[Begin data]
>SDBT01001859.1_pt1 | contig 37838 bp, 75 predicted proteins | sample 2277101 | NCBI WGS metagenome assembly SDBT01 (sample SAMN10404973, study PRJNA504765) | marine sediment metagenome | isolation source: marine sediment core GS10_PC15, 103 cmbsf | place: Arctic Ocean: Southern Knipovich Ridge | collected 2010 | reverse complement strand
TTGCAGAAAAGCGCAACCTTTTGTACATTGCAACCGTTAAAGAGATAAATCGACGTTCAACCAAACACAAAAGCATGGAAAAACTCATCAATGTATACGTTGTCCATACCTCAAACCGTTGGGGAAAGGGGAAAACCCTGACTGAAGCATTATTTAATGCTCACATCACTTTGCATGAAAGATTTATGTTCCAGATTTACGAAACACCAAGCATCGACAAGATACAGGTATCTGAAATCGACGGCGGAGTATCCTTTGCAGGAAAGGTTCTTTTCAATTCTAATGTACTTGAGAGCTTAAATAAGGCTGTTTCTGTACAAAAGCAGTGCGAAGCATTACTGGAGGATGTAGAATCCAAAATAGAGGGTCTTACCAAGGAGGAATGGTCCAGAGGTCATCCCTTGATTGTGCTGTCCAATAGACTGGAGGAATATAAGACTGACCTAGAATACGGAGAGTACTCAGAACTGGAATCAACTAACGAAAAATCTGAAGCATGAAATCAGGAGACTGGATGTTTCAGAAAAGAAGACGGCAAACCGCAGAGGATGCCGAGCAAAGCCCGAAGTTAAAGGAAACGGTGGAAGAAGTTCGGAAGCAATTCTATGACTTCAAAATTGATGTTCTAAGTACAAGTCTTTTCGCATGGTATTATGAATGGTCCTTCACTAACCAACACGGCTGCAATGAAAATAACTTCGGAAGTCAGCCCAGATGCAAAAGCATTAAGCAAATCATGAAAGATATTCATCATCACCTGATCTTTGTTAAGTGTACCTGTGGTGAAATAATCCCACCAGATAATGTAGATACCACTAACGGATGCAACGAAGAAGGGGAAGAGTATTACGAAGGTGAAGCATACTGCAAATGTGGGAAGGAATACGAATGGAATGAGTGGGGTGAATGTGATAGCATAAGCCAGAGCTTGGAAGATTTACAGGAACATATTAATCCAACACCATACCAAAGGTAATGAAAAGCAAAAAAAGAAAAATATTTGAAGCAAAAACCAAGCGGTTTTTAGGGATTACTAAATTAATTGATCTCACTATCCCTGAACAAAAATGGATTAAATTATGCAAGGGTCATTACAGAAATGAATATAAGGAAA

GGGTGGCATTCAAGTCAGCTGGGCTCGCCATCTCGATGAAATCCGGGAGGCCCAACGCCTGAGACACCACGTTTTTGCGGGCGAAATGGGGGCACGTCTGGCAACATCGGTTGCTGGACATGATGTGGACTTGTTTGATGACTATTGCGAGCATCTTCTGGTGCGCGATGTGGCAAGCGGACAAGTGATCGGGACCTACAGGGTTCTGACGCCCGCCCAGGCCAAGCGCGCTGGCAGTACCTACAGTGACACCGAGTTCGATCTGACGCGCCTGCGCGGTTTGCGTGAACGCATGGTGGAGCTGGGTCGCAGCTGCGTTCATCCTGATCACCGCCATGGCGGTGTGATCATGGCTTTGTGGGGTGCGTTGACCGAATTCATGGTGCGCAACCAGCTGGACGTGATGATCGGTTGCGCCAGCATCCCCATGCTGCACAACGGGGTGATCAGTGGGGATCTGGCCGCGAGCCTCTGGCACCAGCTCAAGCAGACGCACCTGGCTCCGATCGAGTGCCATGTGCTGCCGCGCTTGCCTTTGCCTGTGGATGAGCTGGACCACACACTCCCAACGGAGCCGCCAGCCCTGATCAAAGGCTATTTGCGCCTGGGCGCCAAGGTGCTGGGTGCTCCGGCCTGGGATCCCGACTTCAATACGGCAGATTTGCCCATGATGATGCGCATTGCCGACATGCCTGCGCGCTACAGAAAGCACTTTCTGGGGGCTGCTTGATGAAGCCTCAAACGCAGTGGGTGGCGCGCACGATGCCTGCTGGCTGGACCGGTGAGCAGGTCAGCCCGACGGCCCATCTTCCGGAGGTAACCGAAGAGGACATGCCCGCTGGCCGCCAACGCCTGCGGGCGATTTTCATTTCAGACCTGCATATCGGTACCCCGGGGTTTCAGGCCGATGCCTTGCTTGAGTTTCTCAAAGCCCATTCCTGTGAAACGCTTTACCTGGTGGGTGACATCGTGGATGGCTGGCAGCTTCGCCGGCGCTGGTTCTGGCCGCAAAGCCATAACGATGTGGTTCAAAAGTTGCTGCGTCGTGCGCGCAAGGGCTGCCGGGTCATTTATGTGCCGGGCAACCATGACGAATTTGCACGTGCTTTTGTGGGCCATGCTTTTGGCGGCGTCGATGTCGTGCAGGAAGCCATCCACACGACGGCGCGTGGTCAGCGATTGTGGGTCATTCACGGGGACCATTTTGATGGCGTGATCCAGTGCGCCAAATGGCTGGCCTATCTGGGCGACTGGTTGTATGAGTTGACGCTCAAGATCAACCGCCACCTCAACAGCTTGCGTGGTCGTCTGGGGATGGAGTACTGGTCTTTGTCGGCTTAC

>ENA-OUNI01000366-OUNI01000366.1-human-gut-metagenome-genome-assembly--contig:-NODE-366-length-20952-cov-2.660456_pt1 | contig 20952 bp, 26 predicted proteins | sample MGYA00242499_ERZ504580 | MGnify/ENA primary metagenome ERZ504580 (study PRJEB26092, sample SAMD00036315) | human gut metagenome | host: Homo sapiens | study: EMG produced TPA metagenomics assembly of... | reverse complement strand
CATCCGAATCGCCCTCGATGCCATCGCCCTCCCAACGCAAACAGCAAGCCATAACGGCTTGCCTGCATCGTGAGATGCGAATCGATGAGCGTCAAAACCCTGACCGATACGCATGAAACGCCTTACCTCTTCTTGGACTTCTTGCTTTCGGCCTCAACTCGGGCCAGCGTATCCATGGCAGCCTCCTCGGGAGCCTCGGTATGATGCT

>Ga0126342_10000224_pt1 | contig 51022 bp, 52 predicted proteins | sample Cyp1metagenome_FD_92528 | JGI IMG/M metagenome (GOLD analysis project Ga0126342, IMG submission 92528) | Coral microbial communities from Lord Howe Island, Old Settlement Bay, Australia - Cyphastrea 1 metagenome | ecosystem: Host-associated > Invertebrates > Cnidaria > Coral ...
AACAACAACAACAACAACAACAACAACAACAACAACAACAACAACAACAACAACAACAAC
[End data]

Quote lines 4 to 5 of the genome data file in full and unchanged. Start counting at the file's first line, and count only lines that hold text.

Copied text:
>ENA-OUNI01000366-OUNI01000366.1-human-gut-metagenome-genome-assembly--contig:-NODE-366-length-20952-cov-2.660456_pt1 | contig 20952 bp, 26 predicted proteins | sample MGYA00242499_ERZ504580 | MGnify/ENA primary metagenome ERZ504580 (study PRJEB26092, sample SAMD00036315) | human gut metagenome | host: Homo sapiens | study: EMG produced TPA metagenomics assembly of... | reverse complement strand
CATCCGAATCGCCCTCGATGCCATCGCCCTCCCAACGCAAACAGCAAGCCATAACGGCTTGCCTGCATCGTGAGATGCGAATCGATGAGCGTCAAAACCCTGACCGATACGCATGAAACGCCTTACCTCTTCTTGGACTTCTTGCTTTCGGCCTCAACTCGGGCCAGCGTATCCATGGCAGCCTCCTCGGGAGCCTCGGTATGATGCT